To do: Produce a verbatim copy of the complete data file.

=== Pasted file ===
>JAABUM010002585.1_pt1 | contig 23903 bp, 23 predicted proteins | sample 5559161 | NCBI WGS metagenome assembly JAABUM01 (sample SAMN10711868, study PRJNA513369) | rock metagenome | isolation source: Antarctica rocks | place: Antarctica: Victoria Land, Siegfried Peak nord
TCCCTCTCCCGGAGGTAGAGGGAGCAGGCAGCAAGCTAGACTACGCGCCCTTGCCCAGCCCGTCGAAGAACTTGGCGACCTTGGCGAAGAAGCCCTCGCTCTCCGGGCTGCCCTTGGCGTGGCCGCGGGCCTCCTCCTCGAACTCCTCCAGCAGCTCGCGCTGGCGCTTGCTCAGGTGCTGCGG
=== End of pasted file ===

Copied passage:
>JAABUM010002585.1_pt1 | contig 23903 bp, 23 predicted proteins | sample 5559161 | NCBI WGS metagenome assembly JAABUM01 (sample SAMN10711868, study PRJNA513369) | rock metagenome | isolation source: Antarctica rocks | place: Antarctica: Victoria Land, Siegfried Peak nord
TCCCTCTCCCGGAGGTAGAGGGAGCAGGCAGCAAGCTAGACTACGCGCCCTTGCCCAGCCCGTCGAAGAACTTGGCGACCTTGGCGAAGAAGCCCTCGCTCTCCGGGCTGCCCTTGGCGTGGCCGCGGGCCTCCTCCTCGAACTCCTCCAGCAGCTCGCGCTGGCGCTTGCTCAGGTGCTGCGG